The flagship franchise in TV journalism has for decades been CBS's "60 Minutes." The Sunday evening program has for years put dishonest politicians, crooked business schemes and fascinating interviews with celebrities and leaders on the table for viewers in Laurel and across the nation to examine and discuss.
However, the iconic program let a lot of us down a couple of weeks ago when it painted what many fact-checkers have denounced as a misleading, factually inaccurate report on Social Security Disability Insurance, painting the program as rife with fraud and brimming with extravagances for SSDI recipients.
The reality is that SSDI designed is for people prevented by injury or illness from working. It has a low fraud rate and few who know anything at all about the program would characterize the benefits as extravagant.
Recipients average about $1,130 a month in assistance. Extravagant? It would be interesting to see a single "60 Minutes" reporter try to live for a month on that amount.
Those receiving SSDI benefits understand that they typically have to do with less than they did when they were able to work. They also understand that the benefits will help them meet their monthly bills for essential expenses.
Another reality "60 Minutes" ignored: SSDI standards for claim approval are stringent. Most first-time applicants are turned down; those approved often only receive approval of their claim after an appeal made to the Social Security Administration with the assistance of an attorney.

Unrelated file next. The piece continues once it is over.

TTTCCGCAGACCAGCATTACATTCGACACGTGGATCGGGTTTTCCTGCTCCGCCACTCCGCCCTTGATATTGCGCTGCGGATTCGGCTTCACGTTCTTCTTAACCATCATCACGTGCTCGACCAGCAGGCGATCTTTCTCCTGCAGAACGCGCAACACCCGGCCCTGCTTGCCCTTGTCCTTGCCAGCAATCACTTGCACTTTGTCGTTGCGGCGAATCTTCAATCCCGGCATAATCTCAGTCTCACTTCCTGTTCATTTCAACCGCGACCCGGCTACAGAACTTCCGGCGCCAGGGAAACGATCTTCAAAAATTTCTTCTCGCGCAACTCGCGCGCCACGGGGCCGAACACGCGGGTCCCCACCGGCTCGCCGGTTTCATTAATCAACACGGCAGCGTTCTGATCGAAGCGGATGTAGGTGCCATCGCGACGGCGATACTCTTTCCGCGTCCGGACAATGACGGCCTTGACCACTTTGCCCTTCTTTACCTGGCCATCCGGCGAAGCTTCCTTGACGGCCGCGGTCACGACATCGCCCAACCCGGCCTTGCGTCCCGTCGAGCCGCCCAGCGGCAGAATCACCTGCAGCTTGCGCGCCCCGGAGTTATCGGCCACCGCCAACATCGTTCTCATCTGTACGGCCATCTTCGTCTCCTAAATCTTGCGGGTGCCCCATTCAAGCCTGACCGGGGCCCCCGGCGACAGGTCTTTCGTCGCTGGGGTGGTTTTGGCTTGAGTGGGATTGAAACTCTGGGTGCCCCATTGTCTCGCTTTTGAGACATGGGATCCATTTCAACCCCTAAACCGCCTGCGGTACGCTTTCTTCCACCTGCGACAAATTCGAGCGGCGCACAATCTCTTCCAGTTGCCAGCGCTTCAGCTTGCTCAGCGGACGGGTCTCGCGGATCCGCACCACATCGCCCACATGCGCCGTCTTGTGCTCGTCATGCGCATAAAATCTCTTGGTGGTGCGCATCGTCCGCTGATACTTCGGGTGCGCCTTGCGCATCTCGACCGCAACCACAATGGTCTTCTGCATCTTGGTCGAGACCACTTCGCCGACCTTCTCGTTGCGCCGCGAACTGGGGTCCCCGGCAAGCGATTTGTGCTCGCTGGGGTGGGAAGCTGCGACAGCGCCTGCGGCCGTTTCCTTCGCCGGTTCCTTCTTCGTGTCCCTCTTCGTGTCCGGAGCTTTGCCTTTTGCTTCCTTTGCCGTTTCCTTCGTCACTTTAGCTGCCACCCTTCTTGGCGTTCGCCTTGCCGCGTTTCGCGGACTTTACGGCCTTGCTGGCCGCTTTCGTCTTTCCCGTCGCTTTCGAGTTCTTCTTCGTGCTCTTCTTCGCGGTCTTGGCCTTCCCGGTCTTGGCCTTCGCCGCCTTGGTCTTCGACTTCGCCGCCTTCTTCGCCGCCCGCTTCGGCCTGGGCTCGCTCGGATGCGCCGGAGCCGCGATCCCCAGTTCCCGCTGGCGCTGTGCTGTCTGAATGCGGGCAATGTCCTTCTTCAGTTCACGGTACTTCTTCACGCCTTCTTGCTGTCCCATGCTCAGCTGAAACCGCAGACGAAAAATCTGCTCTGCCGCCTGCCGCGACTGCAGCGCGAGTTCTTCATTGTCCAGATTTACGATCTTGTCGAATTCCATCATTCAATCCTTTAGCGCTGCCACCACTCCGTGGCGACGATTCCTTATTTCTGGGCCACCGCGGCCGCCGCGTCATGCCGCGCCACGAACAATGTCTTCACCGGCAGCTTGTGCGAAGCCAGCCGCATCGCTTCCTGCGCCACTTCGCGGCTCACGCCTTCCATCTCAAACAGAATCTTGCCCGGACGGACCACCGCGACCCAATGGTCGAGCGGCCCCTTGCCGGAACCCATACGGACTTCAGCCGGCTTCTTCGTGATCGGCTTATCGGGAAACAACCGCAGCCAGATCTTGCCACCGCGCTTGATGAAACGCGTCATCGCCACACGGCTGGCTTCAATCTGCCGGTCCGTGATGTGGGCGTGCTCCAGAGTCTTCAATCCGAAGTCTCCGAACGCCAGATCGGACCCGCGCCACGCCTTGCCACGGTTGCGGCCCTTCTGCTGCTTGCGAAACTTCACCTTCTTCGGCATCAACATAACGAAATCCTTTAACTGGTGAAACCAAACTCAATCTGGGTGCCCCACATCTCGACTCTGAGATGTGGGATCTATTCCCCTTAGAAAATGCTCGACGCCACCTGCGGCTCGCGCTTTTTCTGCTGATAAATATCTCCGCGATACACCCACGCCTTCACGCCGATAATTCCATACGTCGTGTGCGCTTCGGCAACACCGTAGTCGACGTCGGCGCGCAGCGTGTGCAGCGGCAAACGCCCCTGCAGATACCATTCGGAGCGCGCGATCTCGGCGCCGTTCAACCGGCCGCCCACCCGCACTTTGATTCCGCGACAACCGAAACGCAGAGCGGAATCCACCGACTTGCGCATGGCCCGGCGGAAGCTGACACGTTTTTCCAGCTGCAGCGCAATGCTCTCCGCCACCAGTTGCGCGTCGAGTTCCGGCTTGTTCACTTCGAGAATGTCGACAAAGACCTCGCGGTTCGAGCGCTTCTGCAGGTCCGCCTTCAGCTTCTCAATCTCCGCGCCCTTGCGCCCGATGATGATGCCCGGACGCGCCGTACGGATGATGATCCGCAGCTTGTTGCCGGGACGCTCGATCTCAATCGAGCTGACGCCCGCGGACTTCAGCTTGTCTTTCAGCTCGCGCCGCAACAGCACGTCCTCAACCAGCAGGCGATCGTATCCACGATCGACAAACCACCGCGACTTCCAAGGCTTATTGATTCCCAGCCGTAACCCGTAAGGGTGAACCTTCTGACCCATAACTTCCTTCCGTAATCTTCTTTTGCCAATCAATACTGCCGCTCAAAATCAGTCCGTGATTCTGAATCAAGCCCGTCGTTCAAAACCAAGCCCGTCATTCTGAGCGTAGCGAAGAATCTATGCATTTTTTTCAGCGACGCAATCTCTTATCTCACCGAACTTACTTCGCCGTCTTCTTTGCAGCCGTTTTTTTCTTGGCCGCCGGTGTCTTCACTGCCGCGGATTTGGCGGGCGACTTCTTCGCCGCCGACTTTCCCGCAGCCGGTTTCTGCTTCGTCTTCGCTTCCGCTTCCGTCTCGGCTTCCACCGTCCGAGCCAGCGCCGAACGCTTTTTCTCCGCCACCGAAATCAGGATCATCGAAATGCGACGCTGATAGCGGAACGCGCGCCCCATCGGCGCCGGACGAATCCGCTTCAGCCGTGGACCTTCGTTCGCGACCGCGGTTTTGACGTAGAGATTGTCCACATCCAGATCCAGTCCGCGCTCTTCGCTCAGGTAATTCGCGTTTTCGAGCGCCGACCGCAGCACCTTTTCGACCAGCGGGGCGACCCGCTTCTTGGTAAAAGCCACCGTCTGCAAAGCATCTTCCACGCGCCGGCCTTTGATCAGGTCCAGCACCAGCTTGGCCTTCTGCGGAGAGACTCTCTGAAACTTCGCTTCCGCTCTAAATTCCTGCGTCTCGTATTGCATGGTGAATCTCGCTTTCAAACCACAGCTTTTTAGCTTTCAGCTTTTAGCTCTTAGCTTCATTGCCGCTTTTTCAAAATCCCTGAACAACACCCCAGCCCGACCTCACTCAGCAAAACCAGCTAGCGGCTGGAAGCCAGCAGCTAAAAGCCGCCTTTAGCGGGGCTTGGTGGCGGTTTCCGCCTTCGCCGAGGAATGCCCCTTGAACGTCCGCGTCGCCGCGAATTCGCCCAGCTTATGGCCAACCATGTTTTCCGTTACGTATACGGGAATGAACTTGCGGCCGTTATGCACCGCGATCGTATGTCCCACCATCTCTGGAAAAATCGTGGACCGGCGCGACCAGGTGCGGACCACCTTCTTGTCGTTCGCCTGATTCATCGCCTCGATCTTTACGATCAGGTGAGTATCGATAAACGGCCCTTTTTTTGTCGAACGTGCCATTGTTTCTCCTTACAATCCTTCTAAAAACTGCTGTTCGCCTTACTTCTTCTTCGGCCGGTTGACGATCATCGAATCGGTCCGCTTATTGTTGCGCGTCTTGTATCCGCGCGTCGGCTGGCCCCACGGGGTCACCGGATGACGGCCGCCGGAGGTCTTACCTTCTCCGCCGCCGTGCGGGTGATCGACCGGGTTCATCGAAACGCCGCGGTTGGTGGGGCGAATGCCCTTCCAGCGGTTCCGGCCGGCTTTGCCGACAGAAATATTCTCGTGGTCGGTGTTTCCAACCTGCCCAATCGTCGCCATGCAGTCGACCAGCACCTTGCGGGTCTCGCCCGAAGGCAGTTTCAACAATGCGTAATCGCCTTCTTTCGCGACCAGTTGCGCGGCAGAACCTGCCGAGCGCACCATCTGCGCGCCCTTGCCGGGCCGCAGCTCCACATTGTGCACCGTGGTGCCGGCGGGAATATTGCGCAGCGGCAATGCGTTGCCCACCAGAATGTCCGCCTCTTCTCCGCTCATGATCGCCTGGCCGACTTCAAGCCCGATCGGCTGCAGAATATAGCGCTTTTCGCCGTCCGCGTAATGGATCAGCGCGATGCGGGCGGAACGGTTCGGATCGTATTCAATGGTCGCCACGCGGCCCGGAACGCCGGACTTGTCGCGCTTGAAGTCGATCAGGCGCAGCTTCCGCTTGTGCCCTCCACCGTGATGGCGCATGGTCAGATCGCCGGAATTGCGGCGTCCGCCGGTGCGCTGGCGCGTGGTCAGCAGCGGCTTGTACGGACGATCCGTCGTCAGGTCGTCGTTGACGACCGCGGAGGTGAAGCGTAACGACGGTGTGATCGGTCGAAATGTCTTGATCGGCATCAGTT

The "startling" growth that "60 Minutes" and other critics in SSDI was, in reality, expected growth. The nation's Baby Boomer generation is getting on in years and many are experiencing health problems that prevent them from working their last years before retirement.
That's not unusual, nor is it evidence of fraud, waste or laziness. It's simply growth in the program due to an entirely predictable shift in demographics.
Let's hope that one day soon "60 Minutes" will revisit SSDI and fill in the picture with more accurate representations of what the program does and the good people it helps.